, Iranian director Mohammad Rasoulof’s thriller examines the mechanisms of Iran’s prolific capital punishment system. Produced in defiance of his country’s national filmmaking ban, Rasoulof (Filmmaker in Focus at last year’s HKAFF) tells his story in four chapters, following the lives of ordinary military men, who are tasked with performing executions on behalf of their government.
Siti Aisyah (left) and Doan Thi Huong in a still from the documentary film Assassins.
Siti Aisyah (left) and Doan Thi Huong in a still from the documentary film Assassins.

5. Assassins

One of the most shocking and bizarre murder cases in recent memory, the assassination of Kim Jong-nam, older half-brother of North Korean leader Kim Jung-un, at Kuala Lumpur International Airport, is investigated in Ryan White’s chilling new documentary. The case confounded the world, not least because the two waitresses charged with Kim’s murder, Doan Thi Huong and Siti Aisyah, believed they were taking part in a prank for a reality TV show.

6. Mishima: The Last Debate

On 13 May 1969, Yukio Mishima, prolific author and founder of the radical right-wing Tatenokai militia, accepted an invitation from the University of Tokyo to debate students from the left-wing Zenkyoto protest movement. Toyoshima Keisuke’s documentary includes newly restored footage from that battle of words and ideas, as well as new interviews with surviving attendees, who witnessed an idealistically opposed, yet impressively civilised discussion of politics, philosophy and the fate of their nation.

7. I WeirDO

An oddball love story that seems tailor-made for the Covid-19 era, first-time director Liao Ming-yi’s quirky romance follows a pair of lonely germ-obsessed outsiders, who discover one another on a Taipei subway train, both clad head-to-toe in PPE. Shot on iPhones in vibrant dayglo colours, and fuelled by a charming, offbeat sensibility, I WeirDO is just the kind of life-affirming tale of unlikely love that we all need right now.

8. Coronation / 76 Days

This year’s “Tales from the Epicentre” sidebar features a selection of controversial documentaries exploring how the city of Wuhan has survived the pandemic. Ai Weiwei’s Coronation mines more than 500 hours of footage captured by ordinary Wuhan citizens, as their home city was forced into lockdown.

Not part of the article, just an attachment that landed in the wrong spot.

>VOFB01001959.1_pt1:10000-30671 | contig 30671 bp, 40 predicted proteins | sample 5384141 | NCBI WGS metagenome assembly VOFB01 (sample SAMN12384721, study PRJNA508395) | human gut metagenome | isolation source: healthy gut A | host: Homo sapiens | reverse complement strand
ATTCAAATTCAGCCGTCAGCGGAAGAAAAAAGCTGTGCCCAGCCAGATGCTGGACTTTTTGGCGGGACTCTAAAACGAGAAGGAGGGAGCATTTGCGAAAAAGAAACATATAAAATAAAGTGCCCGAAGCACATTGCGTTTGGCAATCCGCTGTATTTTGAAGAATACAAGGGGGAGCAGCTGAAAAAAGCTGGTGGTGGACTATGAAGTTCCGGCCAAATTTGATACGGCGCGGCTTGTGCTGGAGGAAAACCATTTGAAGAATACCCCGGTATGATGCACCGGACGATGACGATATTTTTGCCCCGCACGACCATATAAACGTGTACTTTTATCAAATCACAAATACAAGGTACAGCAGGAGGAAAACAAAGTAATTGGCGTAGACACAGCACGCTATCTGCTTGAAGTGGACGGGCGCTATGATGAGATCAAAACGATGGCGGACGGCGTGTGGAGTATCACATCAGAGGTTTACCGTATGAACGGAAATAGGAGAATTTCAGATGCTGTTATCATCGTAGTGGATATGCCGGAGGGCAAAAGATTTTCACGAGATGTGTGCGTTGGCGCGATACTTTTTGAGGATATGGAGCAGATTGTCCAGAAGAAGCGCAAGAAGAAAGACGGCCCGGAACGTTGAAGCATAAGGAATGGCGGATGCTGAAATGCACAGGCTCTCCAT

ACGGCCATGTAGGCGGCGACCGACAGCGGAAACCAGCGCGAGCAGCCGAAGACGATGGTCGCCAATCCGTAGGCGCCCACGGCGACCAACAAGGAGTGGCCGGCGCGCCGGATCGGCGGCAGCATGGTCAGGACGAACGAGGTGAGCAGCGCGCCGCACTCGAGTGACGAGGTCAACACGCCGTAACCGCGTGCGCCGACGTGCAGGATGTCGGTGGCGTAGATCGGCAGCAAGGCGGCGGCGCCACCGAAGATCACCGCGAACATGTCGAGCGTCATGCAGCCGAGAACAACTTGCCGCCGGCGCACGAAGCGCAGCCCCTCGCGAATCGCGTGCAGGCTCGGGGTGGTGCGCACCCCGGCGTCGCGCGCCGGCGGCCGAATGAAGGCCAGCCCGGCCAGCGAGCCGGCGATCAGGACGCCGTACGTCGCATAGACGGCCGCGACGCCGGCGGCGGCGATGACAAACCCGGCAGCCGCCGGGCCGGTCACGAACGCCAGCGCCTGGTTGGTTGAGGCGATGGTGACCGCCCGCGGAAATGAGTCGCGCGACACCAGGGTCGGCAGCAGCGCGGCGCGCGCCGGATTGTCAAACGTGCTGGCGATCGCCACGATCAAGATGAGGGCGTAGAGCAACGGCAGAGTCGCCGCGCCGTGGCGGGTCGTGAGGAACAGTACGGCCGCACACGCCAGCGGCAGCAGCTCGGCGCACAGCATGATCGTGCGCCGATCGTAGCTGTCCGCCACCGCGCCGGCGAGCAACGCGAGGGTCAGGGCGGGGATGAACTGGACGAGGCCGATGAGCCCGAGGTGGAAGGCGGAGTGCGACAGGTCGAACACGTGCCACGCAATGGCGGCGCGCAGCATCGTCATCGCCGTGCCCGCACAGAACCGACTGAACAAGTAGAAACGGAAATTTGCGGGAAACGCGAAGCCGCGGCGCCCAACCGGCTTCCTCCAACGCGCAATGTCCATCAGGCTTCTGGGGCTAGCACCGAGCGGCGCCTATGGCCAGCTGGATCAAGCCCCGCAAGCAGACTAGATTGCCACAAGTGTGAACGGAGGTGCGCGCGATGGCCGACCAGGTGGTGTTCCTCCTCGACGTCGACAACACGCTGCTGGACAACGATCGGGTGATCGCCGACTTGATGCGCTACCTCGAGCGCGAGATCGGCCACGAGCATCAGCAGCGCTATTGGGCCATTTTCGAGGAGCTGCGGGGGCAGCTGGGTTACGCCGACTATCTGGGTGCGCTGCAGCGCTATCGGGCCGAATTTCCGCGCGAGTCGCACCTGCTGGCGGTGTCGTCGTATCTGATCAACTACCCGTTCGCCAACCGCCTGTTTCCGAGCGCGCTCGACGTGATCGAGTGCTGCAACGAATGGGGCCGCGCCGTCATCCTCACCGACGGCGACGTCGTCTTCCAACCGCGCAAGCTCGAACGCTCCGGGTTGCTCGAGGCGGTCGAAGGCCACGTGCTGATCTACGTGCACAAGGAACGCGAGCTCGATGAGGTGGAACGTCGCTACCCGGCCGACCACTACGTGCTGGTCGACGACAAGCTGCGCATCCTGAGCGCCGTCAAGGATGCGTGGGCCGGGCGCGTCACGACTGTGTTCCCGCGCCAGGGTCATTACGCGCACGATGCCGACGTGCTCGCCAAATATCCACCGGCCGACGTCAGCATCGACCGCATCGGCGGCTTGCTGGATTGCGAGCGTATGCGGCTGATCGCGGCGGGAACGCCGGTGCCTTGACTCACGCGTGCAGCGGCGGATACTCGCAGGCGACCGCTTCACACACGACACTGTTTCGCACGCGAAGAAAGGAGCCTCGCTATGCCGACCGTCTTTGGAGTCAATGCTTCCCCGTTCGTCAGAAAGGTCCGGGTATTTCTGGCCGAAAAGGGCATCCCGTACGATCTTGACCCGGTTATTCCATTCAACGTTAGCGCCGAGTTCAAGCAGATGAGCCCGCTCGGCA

Meanwhile 76 Days, shot guerilla-style without official permission, documents the work of dedicated medical professionals working in four different hospitals, as they battled with the new and as-yet unknown contagion.

9. Gwangju Video: The Missing

Gwangju filmmaker Lee Jo-hoon stumbled upon a startling conspiracy as he went about assembling footage for a planned documentary to commemorate the 40th anniversary of the infamous Gwangju Video. He discovered that all footage from the four hours between 1pm and 5pm on 21 May 1980 was missing, the exact time when the military opened fire on protesting students. Lee’s fascinating film asks what exactly happened during those hours, where is the footage now, and who was responsible for its complete erasure?

Endy Chow in a still from One Second Champion.
Endy Chow in a still from One Second Champion.

10. One Second Champion

Closing out this year’s festival is another local offering from a promising up-and-comer. Following his delightfully nostalgic horror comedy
Vampire Cleanup Department
, Chiu Sin-hang (also lead vocalist of ToNick) blends this sports drama with sci-fi fantasy, as a deadbeat young father (Endy Chow Kwok-yin) discovers he can see one second into the future, and is persuaded to apply his talents in the boxing ring. What follows is a knockout thrill ride, and by extension an encouraging glimpse at Hong Kong’s own uncertain future.
Hong Kong Asian Film Festival runs from November 3 to 22 at various venues. For full programme details, visit
hk
aff.asia
.
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This article appeared in the South China Morning Post print edition as: Don’t miss the best Asia has to offer
James Marsh

James Marsh

Originally from England, James is a freelance film critic and journalist who has been based in Hong Kong since 2001. In addition to writing for the Post, he is resident film critic on RTHK Radio 3’s Morning Brew, and Asian Editor of ScreenAnarchy.com. He serves as a consultant for XYZ Films and Fantastic Fest, and has a problematic addiction to physical media.